A: Gallery Place to Columbia Heights. Where the Green Line was left in the dust in weekday commuting, it takes over late at night: Three of the top five late-night trips are on the Green Line. (The other two are U Street to Fort Totten and Gallery Place to Fort Totten.)

Photo by Pfrench99, Flickr Creative Commons Attribution License


  1. #1

    thanks, this was pretty good

  2. #2

    This was interesting but I would suggest that you educate yourself about the history of the Green Line before claiming this data is somehow proof of decisions made 50+ years ago.

  3. #3

    @grumpy Care to elaborate?

  4. #4

    grumpy has a bit of a point, in that you have to look at the chicken-and-egg nature of the system in a way.

    was there less in the way of destinations to warrant many of the green line stops back when it was being planned and built?


    but as those nodes get built up, they'll get busier and busier. it would be interesting to be able to compare this data to data from when the system was (essentially) completed in 2001, and then to what the numbers will look like another 10-15 years down the road.

  5. #5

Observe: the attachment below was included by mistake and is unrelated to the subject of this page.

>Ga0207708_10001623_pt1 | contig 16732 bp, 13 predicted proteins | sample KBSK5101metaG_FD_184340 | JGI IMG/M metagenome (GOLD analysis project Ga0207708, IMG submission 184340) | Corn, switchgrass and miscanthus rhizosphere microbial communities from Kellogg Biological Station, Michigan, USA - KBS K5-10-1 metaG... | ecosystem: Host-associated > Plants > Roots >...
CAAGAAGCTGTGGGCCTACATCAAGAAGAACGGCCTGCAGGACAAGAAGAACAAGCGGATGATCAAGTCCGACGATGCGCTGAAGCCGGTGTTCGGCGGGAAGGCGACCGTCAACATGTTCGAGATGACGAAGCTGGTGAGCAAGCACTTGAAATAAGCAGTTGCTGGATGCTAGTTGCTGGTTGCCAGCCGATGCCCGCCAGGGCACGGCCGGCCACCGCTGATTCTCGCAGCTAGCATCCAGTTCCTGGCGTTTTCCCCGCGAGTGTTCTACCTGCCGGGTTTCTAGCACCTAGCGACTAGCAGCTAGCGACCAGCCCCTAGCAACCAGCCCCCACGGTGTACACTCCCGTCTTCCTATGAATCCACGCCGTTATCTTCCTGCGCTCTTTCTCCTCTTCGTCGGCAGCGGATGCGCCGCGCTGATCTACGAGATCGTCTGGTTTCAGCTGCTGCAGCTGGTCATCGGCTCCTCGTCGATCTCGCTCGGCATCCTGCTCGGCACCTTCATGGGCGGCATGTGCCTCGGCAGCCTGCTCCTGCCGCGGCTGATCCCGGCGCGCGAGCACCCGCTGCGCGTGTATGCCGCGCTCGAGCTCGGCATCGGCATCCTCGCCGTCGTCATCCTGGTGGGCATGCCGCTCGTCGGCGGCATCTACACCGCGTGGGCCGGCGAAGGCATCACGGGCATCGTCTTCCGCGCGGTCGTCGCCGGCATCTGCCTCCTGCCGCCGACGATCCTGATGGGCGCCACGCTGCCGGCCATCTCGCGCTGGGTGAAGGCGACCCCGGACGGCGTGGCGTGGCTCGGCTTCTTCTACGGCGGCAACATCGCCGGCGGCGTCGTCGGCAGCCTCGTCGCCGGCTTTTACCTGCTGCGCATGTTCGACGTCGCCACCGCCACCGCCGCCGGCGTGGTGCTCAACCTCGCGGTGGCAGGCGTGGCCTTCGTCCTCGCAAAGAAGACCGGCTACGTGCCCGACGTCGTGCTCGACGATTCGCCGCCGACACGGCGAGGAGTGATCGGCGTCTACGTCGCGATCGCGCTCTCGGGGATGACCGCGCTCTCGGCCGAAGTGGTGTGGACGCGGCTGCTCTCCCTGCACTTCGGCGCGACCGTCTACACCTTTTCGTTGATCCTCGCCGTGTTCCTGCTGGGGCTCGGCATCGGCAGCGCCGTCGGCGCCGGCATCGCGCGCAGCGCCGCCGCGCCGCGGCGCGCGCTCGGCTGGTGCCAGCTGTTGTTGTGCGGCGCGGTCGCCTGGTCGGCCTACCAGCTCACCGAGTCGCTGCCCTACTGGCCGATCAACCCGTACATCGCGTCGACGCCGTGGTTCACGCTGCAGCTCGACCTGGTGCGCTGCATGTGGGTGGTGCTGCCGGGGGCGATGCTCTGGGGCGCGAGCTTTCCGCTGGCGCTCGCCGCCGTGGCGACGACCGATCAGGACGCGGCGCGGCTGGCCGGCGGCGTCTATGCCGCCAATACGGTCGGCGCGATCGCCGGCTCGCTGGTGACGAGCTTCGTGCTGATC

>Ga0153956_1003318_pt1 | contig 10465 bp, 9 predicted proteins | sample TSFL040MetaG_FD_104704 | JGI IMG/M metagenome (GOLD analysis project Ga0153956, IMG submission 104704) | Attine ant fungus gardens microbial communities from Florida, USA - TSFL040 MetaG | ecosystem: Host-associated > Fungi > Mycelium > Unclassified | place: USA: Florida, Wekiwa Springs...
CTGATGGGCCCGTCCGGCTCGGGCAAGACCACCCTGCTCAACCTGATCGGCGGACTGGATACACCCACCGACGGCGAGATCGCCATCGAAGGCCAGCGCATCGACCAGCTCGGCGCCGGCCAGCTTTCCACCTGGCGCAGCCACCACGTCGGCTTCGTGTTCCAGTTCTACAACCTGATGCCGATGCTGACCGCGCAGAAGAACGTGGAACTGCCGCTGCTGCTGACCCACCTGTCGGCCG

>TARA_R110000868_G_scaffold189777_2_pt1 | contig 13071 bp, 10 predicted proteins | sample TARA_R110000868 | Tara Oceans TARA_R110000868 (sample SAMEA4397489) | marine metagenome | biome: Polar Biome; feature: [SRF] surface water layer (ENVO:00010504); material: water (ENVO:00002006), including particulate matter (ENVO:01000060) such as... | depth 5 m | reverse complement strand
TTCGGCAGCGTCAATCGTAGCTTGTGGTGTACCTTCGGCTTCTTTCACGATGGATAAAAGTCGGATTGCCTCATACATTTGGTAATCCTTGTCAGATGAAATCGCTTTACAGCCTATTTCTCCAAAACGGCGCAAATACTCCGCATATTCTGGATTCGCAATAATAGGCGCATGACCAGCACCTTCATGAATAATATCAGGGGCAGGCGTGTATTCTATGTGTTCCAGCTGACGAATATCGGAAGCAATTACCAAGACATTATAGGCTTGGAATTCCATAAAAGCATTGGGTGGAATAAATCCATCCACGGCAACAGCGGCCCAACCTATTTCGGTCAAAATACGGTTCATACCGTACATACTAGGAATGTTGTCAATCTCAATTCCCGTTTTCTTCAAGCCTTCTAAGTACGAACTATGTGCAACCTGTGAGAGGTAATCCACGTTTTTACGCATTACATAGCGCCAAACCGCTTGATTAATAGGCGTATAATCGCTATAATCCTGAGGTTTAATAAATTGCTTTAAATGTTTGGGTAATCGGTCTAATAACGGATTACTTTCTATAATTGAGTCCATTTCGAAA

Re Union Sta, I question your point on Union Sta being all about out of towners and exurb commuters. Don't forget Capitol Hill, H street and a large swath of the city that depends on Union Sta for the Red Line access (instead of the hassle of blue/orange connections via Metro Ctr; wmata learned recently the lengths riders will go to avoid connecting)

  6. #6

    @StantonSez I had a feeling this would come up. But there's no way Union Station would be even close to the #1 entry point for Metro during the morning commute if not for people coming in on MARC and Amtrak. Let's also remember that many of the professionals living on Capitol Hill are doing so because they also *work* on Capitol Hill -- so they can walk to work. I just don't think the number of Union Station-area dwellers commuting to Farragut Square is all that meaningful compared to people who come to D.C. from every other part of the mid-Atlantic and Northeast through Union Station.

  7. #7

    I think it's unfair to judge the Green Line by where it ranks on the list of top station pairs, especially when you evaluate them by same-line trips. Just because many Green Line customers have to transfer to get to their destinations doesn't mean the line is less worthy.

  8. #8

    @Michael: I wasn't implying anything about worthiness. I've lived on the Green Line for nearly my entire time in DC and am quite partial to it. But when it comes to profitability, it simply doesn't bring in as much cash, because it's not a commuter line to the same extent as the Orange and Red lines. Transfer trips are included in the data, but they're less common; many people would rather take a bus than take a two-leg Metro trip.

  9. #9

    Yet another reason to take railcars off the Green line and add them to Orange and Red line trains.

  10. #10

    Can't speak to commuter congestion on the other lines, but green line trains are absolutely packed during rush hour, from Columbia Heights to downtown